World news wrapup: 25 April 2019


Fined and deregistered Canadian pharmacist uncontactable; new name for Indian chemists and druggists; Wyoming pharmacist delivers for his patients

Edmonton, Canada: A pharmacist has been banned from owning a pharmacy for 10 years after she was found guilty of five counts of professional misconduct.

Shereen Elbayomy was deregistered for “egregious breaches of her duties,” according to the Edmonton Journal, which involved improperly receiving CAD$388,484 (AUD$410,317) in insurance claims between 2015 and 2017.

Following complaints by Alberta Blue Cross, investigators found that the pharmacy claimed to have sold many more medicines than it had actually ordered, dispensed more medicines than some scripts called for, filled scripts it did not have permission to fill, filled them before the earliest date a repeat should have been filled, and dispensed different drugs to those on the scripts.

Ms Elbayomy has proved difficult for the Alberta College of Pharmacy to locate: her pharmacy has closed and attempts to contact her via email and registered mail have failed.

As well as deregistering the pharmacist, a tribunal fined her CAD$80,000 (AUD$84,483).

 

India: The Union Health Ministry, the ministry which oversees health in India, is set to make a legislative change which will affect every medicine outlet in the country.

A senior official from the Ministry told the Star of Mysore that the term “Chemist and Druggist,” which currently pertains to these shops, is outdated and set to be replaced with the term “Pharmacy”.

The official said the move will give pharmacy “better professional recognition”. The term “Druggist” in particular has become associated with illegal drugs and substance abuse, and is no longer appropriate for use when referring to a professional pharmacist, they said.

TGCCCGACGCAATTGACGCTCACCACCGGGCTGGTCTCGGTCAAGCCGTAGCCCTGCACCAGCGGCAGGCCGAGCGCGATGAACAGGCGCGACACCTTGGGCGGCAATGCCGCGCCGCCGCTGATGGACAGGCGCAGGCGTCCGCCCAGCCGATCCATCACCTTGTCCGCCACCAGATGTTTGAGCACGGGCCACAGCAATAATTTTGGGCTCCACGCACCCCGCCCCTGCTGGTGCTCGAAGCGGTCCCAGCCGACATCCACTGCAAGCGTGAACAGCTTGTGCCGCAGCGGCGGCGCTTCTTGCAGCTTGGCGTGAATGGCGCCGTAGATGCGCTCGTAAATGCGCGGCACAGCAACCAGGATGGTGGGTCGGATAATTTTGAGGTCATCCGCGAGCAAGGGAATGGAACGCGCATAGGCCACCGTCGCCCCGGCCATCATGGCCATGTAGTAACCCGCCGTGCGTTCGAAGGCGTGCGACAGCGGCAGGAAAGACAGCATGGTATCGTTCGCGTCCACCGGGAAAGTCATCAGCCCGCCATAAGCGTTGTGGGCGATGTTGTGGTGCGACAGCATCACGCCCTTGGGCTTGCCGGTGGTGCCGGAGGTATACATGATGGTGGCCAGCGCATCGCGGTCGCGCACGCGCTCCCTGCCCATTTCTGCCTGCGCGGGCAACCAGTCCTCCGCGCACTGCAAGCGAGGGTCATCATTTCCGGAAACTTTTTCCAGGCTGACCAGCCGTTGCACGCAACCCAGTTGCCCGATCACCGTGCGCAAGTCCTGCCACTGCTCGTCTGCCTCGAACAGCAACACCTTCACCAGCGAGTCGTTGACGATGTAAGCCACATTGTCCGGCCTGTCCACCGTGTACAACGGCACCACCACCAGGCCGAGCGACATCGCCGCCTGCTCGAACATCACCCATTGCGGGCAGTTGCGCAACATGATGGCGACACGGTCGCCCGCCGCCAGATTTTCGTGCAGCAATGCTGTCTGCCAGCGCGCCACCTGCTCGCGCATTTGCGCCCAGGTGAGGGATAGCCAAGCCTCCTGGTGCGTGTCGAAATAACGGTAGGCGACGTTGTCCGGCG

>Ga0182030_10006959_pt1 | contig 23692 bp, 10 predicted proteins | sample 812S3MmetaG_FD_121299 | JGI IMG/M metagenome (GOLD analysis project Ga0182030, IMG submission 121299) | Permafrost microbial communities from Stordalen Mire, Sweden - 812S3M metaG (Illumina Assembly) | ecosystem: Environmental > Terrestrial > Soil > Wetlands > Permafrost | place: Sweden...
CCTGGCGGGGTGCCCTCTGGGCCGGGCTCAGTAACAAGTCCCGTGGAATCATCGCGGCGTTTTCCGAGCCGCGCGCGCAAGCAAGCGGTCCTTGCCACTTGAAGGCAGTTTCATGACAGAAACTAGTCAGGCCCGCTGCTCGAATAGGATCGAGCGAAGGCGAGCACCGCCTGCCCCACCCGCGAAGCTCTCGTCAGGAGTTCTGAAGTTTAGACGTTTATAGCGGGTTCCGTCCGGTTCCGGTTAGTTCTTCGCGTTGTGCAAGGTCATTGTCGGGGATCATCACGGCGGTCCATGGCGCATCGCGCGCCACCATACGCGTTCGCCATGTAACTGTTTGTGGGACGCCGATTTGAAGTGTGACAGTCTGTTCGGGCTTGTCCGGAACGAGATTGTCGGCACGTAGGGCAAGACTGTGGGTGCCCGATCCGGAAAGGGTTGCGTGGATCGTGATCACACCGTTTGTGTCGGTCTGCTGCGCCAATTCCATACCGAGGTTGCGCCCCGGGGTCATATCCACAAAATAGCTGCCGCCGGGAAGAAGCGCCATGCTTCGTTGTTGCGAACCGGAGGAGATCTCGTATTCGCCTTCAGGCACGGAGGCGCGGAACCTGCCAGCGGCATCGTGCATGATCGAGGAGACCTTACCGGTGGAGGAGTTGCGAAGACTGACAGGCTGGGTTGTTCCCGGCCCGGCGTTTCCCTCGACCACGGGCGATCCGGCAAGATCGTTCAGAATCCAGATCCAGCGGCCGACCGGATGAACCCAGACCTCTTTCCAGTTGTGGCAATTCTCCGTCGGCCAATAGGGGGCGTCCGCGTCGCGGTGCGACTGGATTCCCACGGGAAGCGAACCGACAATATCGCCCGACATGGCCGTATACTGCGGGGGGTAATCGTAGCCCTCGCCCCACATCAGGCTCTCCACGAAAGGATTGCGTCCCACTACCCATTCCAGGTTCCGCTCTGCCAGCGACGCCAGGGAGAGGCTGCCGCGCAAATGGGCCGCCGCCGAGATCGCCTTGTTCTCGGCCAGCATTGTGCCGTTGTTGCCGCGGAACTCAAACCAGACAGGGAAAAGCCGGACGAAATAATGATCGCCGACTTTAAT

“Once the amendment is done, all the medical shops in the country will be called as Pharmacy.”

 

Bridger Valley, Wyoming: For the last two months, pharmacist Bryce Habel has been making an 80-mile (129km) round trip almost every weekday, delivering vital medicines to residents of a town which has lost its pharmacy.

Bridger Valley’s only pharmacy had been a Shopko – a chain which declared bankruptcy in January, closed 100 stores, then another 150, and then the remainder, after it failed to find a buyer for the remaining pharmacies.

The town, of about 6,000 people, is now one of more than 600 communities in rural parts of the US which has no pharmacy.

Bryce Habel had been the pharmacist at the Bridger Valley Shopko, and lost his job when the store closed.

He was offered another job – which would have meant he had to move “hundreds of miles” away, reports Wyoming Public Media – but declined as he wanted to remain in the town where he lives.

“Out here, people just care about you. They wave,” he said. “Me and my wife have just fallen in love with it. We want our kids to grow up in that environment.”

A medical centre in Kemmerer has now offered to open a new pharmacy in Bridger Valley, with Mr Habel to come on board as its manager when it opens in May.

But for now he will continue to run the delivery service he began when the Shopko closed in February.

“We couldn’t let them go without their insulin. We couldn’t let them go without medication that’s keeping them alive,” he said.  

 

US: Pharmacists are being targeted by phone scammers, according to an article in the Pharmacy Times.

The US Drug Enforcement Administration has released a statement saying that health professionals and members of the public should be cautious of phone calls from people posing as DEA agents.

American pharmacists have recently been discussing the issue on social media, reports the Times, saying that they have received such threatening calls.

The purported DEA officials have access to information about the pharmacist, which often catches victims off-guard.

The callers threaten legal action over “supposed violations of federal drug laws or involvement in drug-trafficking activities.”

“The callers typically identify themselves as DEA personnel and instruct their victims to pay the ‘fine’ via wire transfer to avoid arrest, prosecution, and imprisonment,” the DEA said.

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